Tagged: Washington Wizards

Wizards Trade Bolsters Nuggets and Clippers

It’s become a custom in pro-sports to reward players for years of dutiful service on hard-luck teams with a chance to play for a contender before their careers end.  Neither JaVale McGhee nor Nick Young fit the usual profile of players receiving such a benefit, but nonetheless both players received promotions for their picaresque years of service with the Wizards.

The Nuggets and Clippers meanwhile have to be very happy with their haul at yesterday’s deadline.  In return for Nene’s bloated contract, Denver gets a 7-foot shot blocker.  This will be McGee’s first time experiencing a playoff run and playing alongside a veteran playmaker like Andre Miller is guaranteed to boost his stock.  This is a win-win for the Nuggets and McGee.  If McGee plays well, the Denver goes even further in the playoffs.  And if he just plays at his current level and Denver realizes that the JaVale experience is not what they’re after, then they still have a legitimate 7-footer to offer in a sign-and-trade deal.

Los Angeles should be just as eager to have Young on board.  Young can definitely shoot the rock and once he realizes that he’s not in the Wizard’s haphazard offense anymore, then he should fit in nicely alongside Chris Paul, Blake Griffin and Caron Butler.

Meanwhile for Washington, while it may feel good at the moment to get McGee out of the locker room, we will see if this enthusiasm persists two years from now when John Wall is looking down the bench and seeing Nene and Rashard Lewis and finally decides he wants to ask for a trade.  60million is a lot to pay for stability, so for the Wizards sake let’s hope that it’s worth it.




Should Your Team Trade For Andray Blatche?

Having seen Andray Blatche play on a number of occasions over the past few years I feel confident in saying that he’s a good basketball player.  He can score from either the blocks or the perimeter.  He rebounds well.  And if he gets hot, he can easily go for 20 and carry a team to victory.

Now should Andray Blatche be the best player on a team? Definitely not.  And even if he were the second or third best player on your team there’d be no guarantee of success.  But that does not mean that he wouldn’t be an asset to most teams in this league.

Blatche’s biggest weakness as a professional basketball player is, well, it’s, Andray Blatche. 

His contract is not too onerous.

He is capable of averaging 13pts and 7 rebounds a game.

And did I mention he’s 6’10”?

If you called into any front office and you told them that you have a 26year old 6’10 player who’d give them 13 & 7 a night they’d likely jump at the opportunity to sign this person.

However, if you happened to lead with that you have Andray Blatche, the conversation is likely to instantly go cold.

The fear of Blatche precedes the realities of the actual player.  Blatche is not the first player in this regard, and nor will he be the last.  What makes escaping his own reputation more difficult for Blatche than it is for other players who’ve had to deal with this issue is that in truth Blatche is a pretty average player.  He’s not like Rasheed Wallace or Vince Carter, players who arguably could have accomplished significantly more with their talents.  It’s been so long since Blatche was considered a prodigy that the general public has long since forgotten any talk of him having an unsurpassable ceiling.  Seven years into his career, Andray Blatche is simply Andray Blatche, and the cold hard truth is that Andray Blatche is someone most teams would rather do without.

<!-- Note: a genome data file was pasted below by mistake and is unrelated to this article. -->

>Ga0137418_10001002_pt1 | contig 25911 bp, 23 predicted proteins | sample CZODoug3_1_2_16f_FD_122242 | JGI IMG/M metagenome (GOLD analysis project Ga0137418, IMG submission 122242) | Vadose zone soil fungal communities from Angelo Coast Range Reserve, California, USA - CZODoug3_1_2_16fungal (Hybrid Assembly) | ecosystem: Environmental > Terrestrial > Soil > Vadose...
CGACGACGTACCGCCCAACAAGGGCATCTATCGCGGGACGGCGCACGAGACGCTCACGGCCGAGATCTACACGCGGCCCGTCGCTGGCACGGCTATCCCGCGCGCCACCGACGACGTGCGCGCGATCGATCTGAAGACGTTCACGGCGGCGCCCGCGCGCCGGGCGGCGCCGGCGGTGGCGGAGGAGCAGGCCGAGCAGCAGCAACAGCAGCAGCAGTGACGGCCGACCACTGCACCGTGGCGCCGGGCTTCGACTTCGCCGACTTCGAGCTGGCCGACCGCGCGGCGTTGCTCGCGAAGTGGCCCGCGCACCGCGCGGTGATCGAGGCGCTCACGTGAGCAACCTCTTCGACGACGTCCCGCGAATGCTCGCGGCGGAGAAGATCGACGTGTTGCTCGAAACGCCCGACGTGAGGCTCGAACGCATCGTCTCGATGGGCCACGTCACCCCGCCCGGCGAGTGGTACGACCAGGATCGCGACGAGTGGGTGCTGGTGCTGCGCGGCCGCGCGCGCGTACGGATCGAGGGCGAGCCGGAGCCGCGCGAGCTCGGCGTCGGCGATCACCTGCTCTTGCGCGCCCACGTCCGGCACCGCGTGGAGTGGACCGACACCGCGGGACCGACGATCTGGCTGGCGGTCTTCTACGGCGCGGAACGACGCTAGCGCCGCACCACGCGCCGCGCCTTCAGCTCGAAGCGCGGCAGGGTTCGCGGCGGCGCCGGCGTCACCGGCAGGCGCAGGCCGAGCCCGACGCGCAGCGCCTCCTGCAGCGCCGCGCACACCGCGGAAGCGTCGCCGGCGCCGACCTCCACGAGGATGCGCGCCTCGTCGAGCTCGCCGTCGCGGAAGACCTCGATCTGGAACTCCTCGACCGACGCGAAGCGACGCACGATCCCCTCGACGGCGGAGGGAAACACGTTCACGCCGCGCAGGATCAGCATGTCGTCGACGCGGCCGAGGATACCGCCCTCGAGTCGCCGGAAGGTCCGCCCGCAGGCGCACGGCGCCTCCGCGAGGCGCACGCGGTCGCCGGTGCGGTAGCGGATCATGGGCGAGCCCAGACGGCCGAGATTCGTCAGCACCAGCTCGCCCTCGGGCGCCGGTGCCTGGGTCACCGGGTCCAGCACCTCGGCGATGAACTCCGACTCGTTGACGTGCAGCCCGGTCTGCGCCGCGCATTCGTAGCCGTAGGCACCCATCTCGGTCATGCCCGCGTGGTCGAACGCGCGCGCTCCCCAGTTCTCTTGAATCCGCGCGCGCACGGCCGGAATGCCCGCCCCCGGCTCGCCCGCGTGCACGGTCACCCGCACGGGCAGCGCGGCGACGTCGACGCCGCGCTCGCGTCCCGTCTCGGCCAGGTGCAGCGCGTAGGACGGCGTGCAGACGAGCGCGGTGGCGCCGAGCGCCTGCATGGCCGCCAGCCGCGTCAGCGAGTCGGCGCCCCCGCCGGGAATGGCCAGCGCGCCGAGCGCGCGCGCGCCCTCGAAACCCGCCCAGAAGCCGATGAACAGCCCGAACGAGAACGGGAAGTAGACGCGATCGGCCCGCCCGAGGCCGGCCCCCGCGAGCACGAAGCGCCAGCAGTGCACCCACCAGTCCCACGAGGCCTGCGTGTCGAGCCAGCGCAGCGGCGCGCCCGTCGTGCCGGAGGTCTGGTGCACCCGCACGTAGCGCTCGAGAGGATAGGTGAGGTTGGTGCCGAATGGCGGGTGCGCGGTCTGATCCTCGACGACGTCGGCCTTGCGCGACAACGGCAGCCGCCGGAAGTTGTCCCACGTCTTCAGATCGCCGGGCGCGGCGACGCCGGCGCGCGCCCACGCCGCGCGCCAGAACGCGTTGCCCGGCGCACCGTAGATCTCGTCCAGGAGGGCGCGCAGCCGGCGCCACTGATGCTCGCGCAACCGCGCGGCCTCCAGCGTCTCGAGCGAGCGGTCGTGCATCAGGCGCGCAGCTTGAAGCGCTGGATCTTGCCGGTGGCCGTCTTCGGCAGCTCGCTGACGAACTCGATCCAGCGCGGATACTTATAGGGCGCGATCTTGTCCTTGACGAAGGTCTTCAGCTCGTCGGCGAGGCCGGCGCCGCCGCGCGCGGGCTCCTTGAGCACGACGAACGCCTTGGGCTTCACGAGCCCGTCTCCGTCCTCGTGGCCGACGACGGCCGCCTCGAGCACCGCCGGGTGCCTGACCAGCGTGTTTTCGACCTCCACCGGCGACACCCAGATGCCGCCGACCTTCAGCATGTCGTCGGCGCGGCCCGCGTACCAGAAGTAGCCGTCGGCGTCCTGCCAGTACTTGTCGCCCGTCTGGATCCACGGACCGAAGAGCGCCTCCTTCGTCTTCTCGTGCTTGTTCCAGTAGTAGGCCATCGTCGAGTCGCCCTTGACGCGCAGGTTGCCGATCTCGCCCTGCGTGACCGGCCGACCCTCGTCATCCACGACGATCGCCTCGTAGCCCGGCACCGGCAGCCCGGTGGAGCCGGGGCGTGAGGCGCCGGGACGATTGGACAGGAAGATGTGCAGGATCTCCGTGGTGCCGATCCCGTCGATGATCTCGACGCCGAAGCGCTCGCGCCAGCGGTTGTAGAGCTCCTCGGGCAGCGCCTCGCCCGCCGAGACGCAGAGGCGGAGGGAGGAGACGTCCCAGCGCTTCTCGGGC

But Blatche does not have a bad enough attitude or even perception, like say what plagued Zach Randolph and his “Jail Blazers” teammates early in his career.  With Randolph you could at least talk yourself into trading for him because there was an edge to go along with the talent. There’s no such overriding edge with Blatche.

He’s essentially Joe Smith with a bad attitude.

However, if you see him play, you can’t help but wonder how Blatche would perform if he weren’t playing alongside a point guard who can make a good pass, and teammates who seem to forget one another once the ball finds its way into their hands.

How would Blatche do playing alongside Steve Nash or Chris Paul for example?  How would he do as the sixth man for the Heat, Spurs, or even the Lakers?

I’m willing to bet there’s a second act in the career of Andray Blatche.  And for his and The Wizards sake, that second act kicks off on March 15th.

JaVale McGee, John Wall, 2012 NBA Champs

Are the Wizards The Next Dallas Mavericks?

Of course not, but SB Nation’s Mike Prada is still kind enough to offer the Wizards some advice in the off chance that they ever come close to fulfilling their championship aspirations.

Funny thing is, when you read Prada’s entry you realize that the Wizards aren’t in as bad shape as one would think, especially given where they were just 20months ago.  They have two gifted young players at two of the sports most important positions in John Wall and JaVale McGee.  Washington also has ample salary cap room, another lottery pick on the way, and some young role players who might evolve into solid veterans.

In some ways , which if you’re a Wizards fan likely means nothing at all–but at least there’s hope, right?

Lessons Wizards Can Learn From Dallas Mavericks Winning 2011 NBA Finals – Bullets Forever.